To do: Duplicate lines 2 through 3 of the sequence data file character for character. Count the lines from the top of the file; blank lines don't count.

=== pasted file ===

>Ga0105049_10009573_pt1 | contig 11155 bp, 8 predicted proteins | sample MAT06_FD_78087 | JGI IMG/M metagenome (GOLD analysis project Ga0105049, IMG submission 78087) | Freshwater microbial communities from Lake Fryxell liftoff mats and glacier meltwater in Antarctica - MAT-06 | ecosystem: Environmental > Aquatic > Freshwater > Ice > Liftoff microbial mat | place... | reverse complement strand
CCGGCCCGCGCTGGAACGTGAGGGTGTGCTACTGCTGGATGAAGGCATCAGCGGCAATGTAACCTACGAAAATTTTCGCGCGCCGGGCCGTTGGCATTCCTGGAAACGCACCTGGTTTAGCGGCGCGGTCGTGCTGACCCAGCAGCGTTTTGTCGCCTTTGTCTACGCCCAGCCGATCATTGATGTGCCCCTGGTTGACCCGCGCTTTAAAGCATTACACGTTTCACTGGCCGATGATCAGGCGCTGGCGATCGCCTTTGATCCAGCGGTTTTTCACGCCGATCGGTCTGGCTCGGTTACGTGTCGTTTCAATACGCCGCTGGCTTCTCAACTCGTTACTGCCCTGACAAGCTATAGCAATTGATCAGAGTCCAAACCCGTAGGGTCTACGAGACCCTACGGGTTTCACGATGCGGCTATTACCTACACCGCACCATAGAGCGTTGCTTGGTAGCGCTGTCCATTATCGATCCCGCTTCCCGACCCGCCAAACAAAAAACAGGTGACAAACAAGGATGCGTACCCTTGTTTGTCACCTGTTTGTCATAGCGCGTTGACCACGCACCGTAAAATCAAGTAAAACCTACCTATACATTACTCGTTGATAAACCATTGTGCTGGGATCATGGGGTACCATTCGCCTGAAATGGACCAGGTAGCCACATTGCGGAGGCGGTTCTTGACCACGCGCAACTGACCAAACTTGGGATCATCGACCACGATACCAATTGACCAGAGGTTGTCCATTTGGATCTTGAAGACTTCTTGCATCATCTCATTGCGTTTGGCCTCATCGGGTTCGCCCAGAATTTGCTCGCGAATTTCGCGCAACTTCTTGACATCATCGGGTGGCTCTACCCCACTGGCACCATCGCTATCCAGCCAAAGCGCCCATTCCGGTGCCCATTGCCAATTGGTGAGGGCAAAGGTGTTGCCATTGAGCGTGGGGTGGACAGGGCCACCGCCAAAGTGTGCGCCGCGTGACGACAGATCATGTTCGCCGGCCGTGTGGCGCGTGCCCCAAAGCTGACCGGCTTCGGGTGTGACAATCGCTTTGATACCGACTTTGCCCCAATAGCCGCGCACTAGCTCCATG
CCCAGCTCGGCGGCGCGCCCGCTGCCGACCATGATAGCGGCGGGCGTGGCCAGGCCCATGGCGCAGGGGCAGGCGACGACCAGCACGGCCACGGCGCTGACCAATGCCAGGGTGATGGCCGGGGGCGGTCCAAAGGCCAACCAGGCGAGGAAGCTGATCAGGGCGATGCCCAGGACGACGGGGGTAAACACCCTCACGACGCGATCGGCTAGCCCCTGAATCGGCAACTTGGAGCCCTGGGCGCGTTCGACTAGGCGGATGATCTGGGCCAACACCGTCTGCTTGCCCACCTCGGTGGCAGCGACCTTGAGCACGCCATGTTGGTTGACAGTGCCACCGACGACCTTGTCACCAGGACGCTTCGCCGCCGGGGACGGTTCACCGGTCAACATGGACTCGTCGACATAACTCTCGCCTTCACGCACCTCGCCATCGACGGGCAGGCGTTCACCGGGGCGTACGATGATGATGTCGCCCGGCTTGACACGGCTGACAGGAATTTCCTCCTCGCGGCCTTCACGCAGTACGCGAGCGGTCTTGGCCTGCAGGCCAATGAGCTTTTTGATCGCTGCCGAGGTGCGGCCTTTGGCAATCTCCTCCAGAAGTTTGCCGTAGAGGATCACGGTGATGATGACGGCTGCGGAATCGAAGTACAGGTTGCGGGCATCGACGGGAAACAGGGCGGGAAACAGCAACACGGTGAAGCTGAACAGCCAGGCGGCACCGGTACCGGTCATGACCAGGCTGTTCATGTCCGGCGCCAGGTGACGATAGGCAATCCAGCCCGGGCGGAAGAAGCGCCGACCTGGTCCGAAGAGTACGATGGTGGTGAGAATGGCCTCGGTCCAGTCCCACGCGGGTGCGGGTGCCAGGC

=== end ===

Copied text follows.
CCGGCCCGCGCTGGAACGTGAGGGTGTGCTACTGCTGGATGAAGGCATCAGCGGCAATGTAACCTACGAAAATTTTCGCGCGCCGGGCCGTTGGCATTCCTGGAAACGCACCTGGTTTAGCGGCGCGGTCGTGCTGACCCAGCAGCGTTTTGTCGCCTTTGTCTACGCCCAGCCGATCATTGATGTGCCCCTGGTTGACCCGCGCTTTAAAGCATTACACGTTTCACTGGCCGATGATCAGGCGCTGGCGATCGCCTTTGATCCAGCGGTTTTTCACGCCGATCGGTCTGGCTCGGTTACGTGTCGTTTCAATACGCCGCTGGCTTCTCAACTCGTTACTGCCCTGACAAGCTATAGCAATTGATCAGAGTCCAAACCCGTAGGGTCTACGAGACCCTACGGGTTTCACGATGCGGCTATTACCTACACCGCACCATAGAGCGTTGCTTGGTAGCGCTGTCCATTATCGATCCCGCTTCCCGACCCGCCAAACAAAAAACAGGTGACAAACAAGGATGCGTACCCTTGTTTGTCACCTGTTTGTCATAGCGCGTTGACCACGCACCGTAAAATCAAGTAAAACCTACCTATACATTACTCGTTGATAAACCATTGTGCTGGGATCATGGGGTACCATTCGCCTGAAATGGACCAGGTAGCCACATTGCGGAGGCGGTTCTTGACCACGCGCAACTGACCAAACTTGGGATCATCGACCACGATACCAATTGACCAGAGGTTGTCCATTTGGATCTTGAAGACTTCTTGCATCATCTCATTGCGTTTGGCCTCATCGGGTTCGCCCAGAATTTGCTCGCGAATTTCGCGCAACTTCTTGACATCATCGGGTGGCTCTACCCCACTGGCACCATCGCTATCCAGCCAAAGCGCCCATTCCGGTGCCCATTGCCAATTGGTGAGGGCAAAGGTGTTGCCATTGAGCGTGGGGTGGACAGGGCCACCGCCAAAGTGTGCGCCGCGTGACGACAGATCATGTTCGCCGGCCGTGTGGCGCGTGCCCCAAAGCTGACCGGCTTCGGGTGTGACAATCGCTTTGATACCGACTTTGCCCCAATAGCCGCGCACTAGCTCCATG
CCCAGCTCGGCGGCGCGCCCGCTGCCGACCATGATAGCGGCGGGCGTGGCCAGGCCCATGGCGCAGGGGCAGGCGACGACCAGCACGGCCACGGCGCTGACCAATGCCAGGGTGATGGCCGGGGGCGGTCCAAAGGCCAACCAGGCGAGGAAGCTGATCAGGGCGATGCCCAGGACGACGGGGGTAAACACCCTCACGACGCGATCGGCTAGCCCCTGAATCGGCAACTTGGAGCCCTGGGCGCGTTCGACTAGGCGGATGATCTGGGCCAACACCGTCTGCTTGCCCACCTCGGTGGCAGCGACCTTGAGCACGCCATGTTGGTTGACAGTGCCACCGACGACCTTGTCACCAGGACGCTTCGCCGCCGGGGACGGTTCACCGGTCAACATGGACTCGTCGACATAACTCTCGCCTTCACGCACCTCGCCATCGACGGGCAGGCGTTCACCGGGGCGTACGATGATGATGTCGCCCGGCTTGACACGGCTGACAGGAATTTCCTCCTCGCGGCCTTCACGCAGTACGCGAGCGGTCTTGGCCTGCAGGCCAATGAGCTTTTTGATCGCTGCCGAGGTGCGGCCTTTGGCAATCTCCTCCAGAAGTTTGCCGTAGAGGATCACGGTGATGATGACGGCTGCGGAATCGAAGTACAGGTTGCGGGCATCGACGGGAAACAGGGCGGGAAACAGCAACACGGTGAAGCTGAACAGCCAGGCGGCACCGGTACCGGTCATGACCAGGCTGTTCATGTCCGGCGCCAGGTGACGATAGGCAATCCAGCCCGGGCGGAAGAAGCGCCGACCTGGTCCGAAGAGTACGATGGTGGTGAGAATGGCCTCGGTCCAGTCCCACGCGGGTGCGGGTGCCAGGC